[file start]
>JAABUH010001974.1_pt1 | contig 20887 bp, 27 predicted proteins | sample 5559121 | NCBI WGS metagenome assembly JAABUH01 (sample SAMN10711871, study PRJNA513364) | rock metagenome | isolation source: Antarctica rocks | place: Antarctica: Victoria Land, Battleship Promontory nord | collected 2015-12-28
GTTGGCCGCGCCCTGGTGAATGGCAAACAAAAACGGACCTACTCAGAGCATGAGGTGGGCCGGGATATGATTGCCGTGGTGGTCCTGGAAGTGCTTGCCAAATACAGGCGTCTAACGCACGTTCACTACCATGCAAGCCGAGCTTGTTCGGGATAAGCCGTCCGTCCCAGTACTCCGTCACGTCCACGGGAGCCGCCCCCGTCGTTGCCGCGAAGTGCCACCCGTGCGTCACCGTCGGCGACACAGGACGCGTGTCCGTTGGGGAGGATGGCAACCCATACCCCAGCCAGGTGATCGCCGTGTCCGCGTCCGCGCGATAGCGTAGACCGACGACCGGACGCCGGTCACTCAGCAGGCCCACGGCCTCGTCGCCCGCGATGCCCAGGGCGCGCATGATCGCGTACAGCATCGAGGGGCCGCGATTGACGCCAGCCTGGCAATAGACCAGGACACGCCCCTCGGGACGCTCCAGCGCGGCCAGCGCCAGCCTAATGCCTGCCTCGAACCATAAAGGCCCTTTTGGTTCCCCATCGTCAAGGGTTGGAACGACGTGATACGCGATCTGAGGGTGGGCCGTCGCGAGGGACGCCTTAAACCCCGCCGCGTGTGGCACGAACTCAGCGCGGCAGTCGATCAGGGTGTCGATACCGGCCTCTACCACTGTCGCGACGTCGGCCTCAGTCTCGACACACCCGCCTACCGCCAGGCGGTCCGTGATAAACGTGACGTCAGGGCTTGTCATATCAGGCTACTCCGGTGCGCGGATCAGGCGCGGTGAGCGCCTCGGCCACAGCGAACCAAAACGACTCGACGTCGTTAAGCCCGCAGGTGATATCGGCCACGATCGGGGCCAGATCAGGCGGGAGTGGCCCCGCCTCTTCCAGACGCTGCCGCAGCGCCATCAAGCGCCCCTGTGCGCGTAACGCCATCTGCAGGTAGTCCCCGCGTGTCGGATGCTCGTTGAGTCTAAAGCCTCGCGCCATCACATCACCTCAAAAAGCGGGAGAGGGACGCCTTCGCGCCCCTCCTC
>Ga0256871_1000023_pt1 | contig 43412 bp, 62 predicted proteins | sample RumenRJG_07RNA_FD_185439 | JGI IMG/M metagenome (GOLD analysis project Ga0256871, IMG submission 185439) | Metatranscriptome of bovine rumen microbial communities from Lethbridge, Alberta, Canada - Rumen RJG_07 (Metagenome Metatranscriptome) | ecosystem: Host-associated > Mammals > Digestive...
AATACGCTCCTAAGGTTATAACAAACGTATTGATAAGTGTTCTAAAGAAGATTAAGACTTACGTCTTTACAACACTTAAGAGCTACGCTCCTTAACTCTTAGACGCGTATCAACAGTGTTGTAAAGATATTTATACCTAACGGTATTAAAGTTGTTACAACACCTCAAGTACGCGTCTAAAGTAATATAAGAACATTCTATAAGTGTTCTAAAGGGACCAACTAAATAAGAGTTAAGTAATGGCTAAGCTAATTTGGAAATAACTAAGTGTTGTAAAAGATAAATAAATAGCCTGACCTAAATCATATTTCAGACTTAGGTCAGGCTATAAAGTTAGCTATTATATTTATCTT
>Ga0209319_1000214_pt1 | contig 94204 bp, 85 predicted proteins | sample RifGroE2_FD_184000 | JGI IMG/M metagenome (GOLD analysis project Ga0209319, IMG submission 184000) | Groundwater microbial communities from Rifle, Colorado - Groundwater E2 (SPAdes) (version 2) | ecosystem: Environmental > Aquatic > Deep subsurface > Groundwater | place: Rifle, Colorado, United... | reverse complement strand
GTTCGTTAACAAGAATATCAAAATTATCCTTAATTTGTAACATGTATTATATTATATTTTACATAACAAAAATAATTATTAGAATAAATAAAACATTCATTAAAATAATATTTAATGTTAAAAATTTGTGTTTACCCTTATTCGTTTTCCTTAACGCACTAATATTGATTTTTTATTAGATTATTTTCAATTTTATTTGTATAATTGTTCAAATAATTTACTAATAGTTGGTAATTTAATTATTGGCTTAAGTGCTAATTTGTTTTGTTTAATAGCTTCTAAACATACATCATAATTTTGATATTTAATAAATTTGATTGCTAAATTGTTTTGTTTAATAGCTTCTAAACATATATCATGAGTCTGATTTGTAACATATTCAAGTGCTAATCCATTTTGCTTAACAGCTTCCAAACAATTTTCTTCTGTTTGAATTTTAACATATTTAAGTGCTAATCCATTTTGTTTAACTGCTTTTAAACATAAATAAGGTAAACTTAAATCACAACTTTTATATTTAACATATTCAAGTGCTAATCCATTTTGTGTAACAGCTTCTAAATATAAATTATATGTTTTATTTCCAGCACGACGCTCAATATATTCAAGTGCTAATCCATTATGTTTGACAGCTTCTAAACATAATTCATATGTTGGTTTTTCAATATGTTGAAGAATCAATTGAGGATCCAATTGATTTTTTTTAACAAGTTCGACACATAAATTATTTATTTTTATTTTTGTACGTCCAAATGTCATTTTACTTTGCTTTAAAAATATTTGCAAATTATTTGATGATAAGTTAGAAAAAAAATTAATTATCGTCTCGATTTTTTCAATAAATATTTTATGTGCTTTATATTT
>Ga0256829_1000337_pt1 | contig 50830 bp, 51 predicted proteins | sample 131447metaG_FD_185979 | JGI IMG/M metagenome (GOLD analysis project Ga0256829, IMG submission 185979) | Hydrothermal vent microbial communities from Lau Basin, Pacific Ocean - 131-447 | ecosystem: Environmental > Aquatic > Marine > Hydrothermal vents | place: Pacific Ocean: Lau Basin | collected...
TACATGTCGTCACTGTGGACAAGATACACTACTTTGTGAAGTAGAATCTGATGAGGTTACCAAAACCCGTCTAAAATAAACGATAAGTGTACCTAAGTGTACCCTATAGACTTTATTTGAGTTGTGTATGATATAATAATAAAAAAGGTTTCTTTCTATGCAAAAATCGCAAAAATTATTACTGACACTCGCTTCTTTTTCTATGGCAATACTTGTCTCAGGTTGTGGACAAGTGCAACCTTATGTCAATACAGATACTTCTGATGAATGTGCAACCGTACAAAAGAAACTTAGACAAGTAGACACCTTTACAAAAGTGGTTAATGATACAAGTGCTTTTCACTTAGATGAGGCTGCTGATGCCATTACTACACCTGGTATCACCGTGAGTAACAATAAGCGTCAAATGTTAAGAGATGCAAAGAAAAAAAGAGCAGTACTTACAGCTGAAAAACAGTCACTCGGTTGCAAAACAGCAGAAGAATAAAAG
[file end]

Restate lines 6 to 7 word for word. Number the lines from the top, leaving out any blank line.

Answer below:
GTTCGTTAACAAGAATATCAAAATTATCCTTAATTTGTAACATGTATTATATTATATTTTACATAACAAAAATAATTATTAGAATAAATAAAACATTCATTAAAATAATATTTAATGTTAAAAATTTGTGTTTACCCTTATTCGTTTTCCTTAACGCACTAATATTGATTTTTTATTAGATTATTTTCAATTTTATTTGTATAATTGTTCAAATAATTTACTAATAGTTGGTAATTTAATTATTGGCTTAAGTGCTAATTTGTTTTGTTTAATAGCTTCTAAACATACATCATAATTTTGATATTTAATAAATTTGATTGCTAAATTGTTTTGTTTAATAGCTTCTAAACATATATCATGAGTCTGATTTGTAACATATTCAAGTGCTAATCCATTTTGCTTAACAGCTTCCAAACAATTTTCTTCTGTTTGAATTTTAACATATTTAAGTGCTAATCCATTTTGTTTAACTGCTTTTAAACATAAATAAGGTAAACTTAAATCACAACTTTTATATTTAACATATTCAAGTGCTAATCCATTTTGTGTAACAGCTTCTAAATATAAATTATATGTTTTATTTCCAGCACGACGCTCAATATATTCAAGTGCTAATCCATTATGTTTGACAGCTTCTAAACATAATTCATATGTTGGTTTTTCAATATGTTGAAGAATCAATTGAGGATCCAATTGATTTTTTTTAACAAGTTCGACACATAAATTATTTATTTTTATTTTTGTACGTCCAAATGTCATTTTACTTTGCTTTAAAAATATTTGCAAATTATTTGATGATAAGTTAGAAAAAAAATTAATTATCGTCTCGATTTTTTCAATAAATATTTTATGTGCTTTATATTT
>Ga0256829_1000337_pt1 | contig 50830 bp, 51 predicted proteins | sample 131447metaG_FD_185979 | JGI IMG/M metagenome (GOLD analysis project Ga0256829, IMG submission 185979) | Hydrothermal vent microbial communities from Lau Basin, Pacific Ocean - 131-447 | ecosystem: Environmental > Aquatic > Marine > Hydrothermal vents | place: Pacific Ocean: Lau Basin | collected...